How to Influence Change: 3 Lessons I’ve Learned

After 20 years of helping companies and influential nonprofits compel change, I’ve learned valuable lessons about what it takes to get people to take action. Chief among them is that it’s not about the issue–it’s about what the issue means in people’s lives.

Despite our passion for the causes we promote, people change their attitudes and behaviors based how they see themselves, or want to see themselves, in relation to our issue. When crafting your campaign’s key messages, it’s important to probe into what your stakeholders think, feel, and believe about themselves.

  1. How to Prioritize Your Audience
    When it comes to prioritizing audiences for campaign, understand that people see themselves in one of two ways: either as active players in creating change, or as spectators in the stands—happy to root for you, but otherwise passive. You’ll need both.  Foraging beyond those two constituent groups take time and deep resources.
  2. We are Who We Hope to Be
    Recent studies on “social strivers” shows that the link between identity and aspiration is powerful. It also points a new wave of consumer aspirations rising in the culture More and more, ambitions around social progress are directly tied to people’s identities—how they see themselves. Others changes in what we aspire to have deep roots in economic uncertainty, and still others are being accelerated by social technologies. No matter what the triggers are, the following will help you craft your message platform:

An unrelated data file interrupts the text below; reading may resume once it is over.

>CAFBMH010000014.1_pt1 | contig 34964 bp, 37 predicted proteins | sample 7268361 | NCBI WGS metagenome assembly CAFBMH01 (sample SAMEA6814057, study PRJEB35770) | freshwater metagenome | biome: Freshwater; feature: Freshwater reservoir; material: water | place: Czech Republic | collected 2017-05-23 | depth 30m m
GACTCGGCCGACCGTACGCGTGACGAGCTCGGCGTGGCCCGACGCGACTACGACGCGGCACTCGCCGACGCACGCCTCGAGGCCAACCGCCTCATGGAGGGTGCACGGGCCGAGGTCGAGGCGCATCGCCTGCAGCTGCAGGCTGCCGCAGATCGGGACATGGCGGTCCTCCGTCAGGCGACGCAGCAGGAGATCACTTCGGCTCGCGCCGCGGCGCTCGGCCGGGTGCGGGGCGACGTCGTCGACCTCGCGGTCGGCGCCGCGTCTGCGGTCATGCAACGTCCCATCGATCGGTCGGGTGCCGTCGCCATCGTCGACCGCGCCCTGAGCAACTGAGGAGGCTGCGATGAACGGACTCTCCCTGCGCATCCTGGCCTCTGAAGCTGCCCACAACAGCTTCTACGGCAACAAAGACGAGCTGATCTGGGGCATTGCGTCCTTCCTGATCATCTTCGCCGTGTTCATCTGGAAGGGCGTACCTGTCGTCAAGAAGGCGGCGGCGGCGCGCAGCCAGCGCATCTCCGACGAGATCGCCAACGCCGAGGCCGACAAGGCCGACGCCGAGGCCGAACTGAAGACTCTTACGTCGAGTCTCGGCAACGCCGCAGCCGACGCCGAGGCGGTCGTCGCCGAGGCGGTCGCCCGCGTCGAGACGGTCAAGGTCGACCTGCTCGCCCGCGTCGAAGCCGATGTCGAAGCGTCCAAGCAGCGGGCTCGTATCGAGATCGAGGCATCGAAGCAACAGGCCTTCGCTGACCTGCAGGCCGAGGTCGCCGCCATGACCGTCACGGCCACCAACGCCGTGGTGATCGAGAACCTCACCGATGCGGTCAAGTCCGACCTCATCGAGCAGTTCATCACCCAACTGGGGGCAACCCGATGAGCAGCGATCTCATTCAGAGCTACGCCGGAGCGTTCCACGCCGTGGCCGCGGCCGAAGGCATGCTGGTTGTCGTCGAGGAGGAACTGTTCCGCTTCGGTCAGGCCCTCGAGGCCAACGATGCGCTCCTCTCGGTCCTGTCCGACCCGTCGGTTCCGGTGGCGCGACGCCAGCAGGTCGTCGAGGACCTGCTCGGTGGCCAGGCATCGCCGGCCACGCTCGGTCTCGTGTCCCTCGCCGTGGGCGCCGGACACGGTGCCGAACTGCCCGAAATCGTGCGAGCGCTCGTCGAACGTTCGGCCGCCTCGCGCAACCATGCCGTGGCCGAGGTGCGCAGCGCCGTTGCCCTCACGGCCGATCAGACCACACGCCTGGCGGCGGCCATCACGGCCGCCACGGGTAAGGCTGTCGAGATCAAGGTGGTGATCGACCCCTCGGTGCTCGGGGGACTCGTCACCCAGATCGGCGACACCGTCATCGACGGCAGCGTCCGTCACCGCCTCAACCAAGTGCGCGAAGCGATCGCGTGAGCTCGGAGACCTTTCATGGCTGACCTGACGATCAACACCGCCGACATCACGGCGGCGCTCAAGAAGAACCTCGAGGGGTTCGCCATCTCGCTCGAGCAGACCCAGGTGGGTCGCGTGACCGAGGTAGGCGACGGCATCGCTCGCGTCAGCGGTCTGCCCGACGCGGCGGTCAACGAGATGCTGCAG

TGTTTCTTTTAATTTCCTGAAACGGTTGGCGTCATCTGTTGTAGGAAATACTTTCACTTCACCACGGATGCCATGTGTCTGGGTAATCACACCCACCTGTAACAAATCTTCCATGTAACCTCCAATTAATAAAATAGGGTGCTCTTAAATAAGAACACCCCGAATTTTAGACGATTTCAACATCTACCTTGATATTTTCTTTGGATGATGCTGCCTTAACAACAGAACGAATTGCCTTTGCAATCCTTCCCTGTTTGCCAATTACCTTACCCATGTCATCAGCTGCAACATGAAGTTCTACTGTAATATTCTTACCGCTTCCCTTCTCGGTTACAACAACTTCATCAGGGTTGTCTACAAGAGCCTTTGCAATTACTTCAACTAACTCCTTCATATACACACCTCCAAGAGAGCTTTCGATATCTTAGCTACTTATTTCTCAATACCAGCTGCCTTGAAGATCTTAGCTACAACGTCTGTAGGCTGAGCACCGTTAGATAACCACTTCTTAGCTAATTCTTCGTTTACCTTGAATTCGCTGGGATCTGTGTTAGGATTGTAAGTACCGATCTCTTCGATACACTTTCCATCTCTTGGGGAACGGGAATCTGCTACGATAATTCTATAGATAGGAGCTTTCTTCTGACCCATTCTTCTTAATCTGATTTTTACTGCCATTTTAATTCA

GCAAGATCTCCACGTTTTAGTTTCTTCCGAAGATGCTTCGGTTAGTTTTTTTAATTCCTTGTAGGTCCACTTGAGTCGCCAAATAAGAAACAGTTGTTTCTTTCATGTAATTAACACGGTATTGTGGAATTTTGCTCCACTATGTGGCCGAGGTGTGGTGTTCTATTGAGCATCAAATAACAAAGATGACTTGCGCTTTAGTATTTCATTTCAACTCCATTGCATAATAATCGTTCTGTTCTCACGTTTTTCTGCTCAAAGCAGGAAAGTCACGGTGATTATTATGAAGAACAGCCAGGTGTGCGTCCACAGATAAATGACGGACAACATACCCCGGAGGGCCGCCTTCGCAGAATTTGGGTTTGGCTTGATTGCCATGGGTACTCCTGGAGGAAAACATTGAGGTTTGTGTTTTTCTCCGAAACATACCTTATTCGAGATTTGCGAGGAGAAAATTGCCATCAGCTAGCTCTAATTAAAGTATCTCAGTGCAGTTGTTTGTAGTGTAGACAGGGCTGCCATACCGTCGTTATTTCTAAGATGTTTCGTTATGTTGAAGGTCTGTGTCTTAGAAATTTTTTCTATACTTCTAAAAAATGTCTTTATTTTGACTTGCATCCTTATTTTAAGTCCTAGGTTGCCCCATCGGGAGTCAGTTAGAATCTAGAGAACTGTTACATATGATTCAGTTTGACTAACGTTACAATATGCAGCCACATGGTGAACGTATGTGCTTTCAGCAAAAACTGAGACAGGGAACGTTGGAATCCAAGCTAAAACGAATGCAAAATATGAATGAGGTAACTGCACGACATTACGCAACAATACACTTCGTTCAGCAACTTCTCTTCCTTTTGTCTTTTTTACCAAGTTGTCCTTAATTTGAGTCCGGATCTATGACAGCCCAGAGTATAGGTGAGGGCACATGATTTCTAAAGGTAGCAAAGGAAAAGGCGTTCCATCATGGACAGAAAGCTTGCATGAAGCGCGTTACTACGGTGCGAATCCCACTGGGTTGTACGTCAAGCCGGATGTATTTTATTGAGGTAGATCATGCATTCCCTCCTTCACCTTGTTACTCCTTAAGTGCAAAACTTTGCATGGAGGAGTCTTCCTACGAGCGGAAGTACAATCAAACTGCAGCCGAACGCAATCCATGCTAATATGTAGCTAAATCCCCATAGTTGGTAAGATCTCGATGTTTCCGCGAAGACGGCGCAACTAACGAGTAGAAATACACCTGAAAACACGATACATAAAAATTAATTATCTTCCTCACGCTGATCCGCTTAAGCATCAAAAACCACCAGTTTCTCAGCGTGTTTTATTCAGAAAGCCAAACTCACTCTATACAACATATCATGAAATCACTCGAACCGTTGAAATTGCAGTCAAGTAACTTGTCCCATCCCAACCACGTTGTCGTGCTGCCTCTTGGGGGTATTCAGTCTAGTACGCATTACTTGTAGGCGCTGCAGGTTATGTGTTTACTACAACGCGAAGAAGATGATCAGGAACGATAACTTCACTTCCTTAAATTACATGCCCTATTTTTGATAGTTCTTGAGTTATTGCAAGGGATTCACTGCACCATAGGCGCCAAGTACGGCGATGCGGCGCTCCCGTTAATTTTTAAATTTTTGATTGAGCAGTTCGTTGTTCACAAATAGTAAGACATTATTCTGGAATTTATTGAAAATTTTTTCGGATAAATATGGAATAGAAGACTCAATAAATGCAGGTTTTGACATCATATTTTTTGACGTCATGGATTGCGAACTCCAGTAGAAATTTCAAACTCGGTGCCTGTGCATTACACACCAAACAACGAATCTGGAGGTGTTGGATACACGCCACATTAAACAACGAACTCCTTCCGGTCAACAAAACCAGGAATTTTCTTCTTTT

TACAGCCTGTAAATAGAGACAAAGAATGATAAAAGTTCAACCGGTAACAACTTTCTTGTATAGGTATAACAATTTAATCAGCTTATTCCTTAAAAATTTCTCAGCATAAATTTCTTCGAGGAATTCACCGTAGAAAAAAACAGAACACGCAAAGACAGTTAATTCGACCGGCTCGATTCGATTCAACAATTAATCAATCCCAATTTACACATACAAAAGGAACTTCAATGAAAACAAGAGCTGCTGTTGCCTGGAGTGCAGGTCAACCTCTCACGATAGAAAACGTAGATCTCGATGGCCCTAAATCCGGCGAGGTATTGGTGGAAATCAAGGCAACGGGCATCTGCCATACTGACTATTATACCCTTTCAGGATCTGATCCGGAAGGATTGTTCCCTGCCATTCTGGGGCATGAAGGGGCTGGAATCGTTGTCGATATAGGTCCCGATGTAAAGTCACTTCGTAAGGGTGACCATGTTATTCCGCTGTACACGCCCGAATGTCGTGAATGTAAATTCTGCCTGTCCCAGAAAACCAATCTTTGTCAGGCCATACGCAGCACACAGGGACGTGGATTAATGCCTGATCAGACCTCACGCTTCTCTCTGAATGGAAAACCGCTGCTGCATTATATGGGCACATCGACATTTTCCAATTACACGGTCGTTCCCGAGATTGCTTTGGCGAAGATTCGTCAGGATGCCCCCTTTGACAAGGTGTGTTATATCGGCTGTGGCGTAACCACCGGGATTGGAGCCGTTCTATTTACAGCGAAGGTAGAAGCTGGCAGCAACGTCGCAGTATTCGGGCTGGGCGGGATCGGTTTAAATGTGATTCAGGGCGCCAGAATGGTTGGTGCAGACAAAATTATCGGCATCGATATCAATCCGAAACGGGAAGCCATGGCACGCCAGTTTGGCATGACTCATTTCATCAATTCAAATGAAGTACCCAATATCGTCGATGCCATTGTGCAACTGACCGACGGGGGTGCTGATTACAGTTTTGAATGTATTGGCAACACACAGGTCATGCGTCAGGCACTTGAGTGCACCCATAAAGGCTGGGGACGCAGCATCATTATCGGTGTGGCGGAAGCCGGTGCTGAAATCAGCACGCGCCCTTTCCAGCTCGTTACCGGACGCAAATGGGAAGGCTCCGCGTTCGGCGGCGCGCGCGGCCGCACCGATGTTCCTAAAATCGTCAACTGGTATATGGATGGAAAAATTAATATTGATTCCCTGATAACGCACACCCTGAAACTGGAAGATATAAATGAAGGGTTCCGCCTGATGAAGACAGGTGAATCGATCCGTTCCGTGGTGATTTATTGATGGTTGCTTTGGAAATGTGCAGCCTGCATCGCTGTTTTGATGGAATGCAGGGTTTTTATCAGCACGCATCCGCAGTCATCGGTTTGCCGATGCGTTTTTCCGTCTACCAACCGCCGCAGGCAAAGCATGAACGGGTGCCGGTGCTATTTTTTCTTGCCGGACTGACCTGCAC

• Weave in themes that reflect your stakeholder’s deeper values across a broader spectrum than just your particular issue. In a campaign promoting Internet privacy, for example, we found our core stakeholders were fervent supporters of First Amendment rights.
  • Share stories of similar types of individuals who easily adopted the desired attitude or behavior change and felt emotionally gratified by doing so. Invite those people you’ve profiled to share their stories with their networks, as well.
  • Make it easy for people to share small wins with others in their networks. Nugget your content. Use right’s free photos. Make share-worthy infographics using free
  1. How Rewards and Reciprocity Boost Outcomes
    No matter how noble your cause, people want recognition for getting behind it. You’ll need to reciprocate their likes, shares, and sign-ups. Make a plan to capture and reward early advocates ASAP.

Naturally, this type of messaging demands that you have keen insight into your audience. Knowing who’s consuming which types of media, social advocacy and otherwise, and what they value is critical if you’re serious about inspiring change.

For many, the place to begin is by listening. That’s the beauty of the social era. Twitter, Instagram and Facebook are terrific tools for gathering insights into people’s higher aspirations.

It’s neither obvious nor easy to build a campaign that creates real change. It’s craftsman like work. But when you make the leap, it will boost your success in many areas.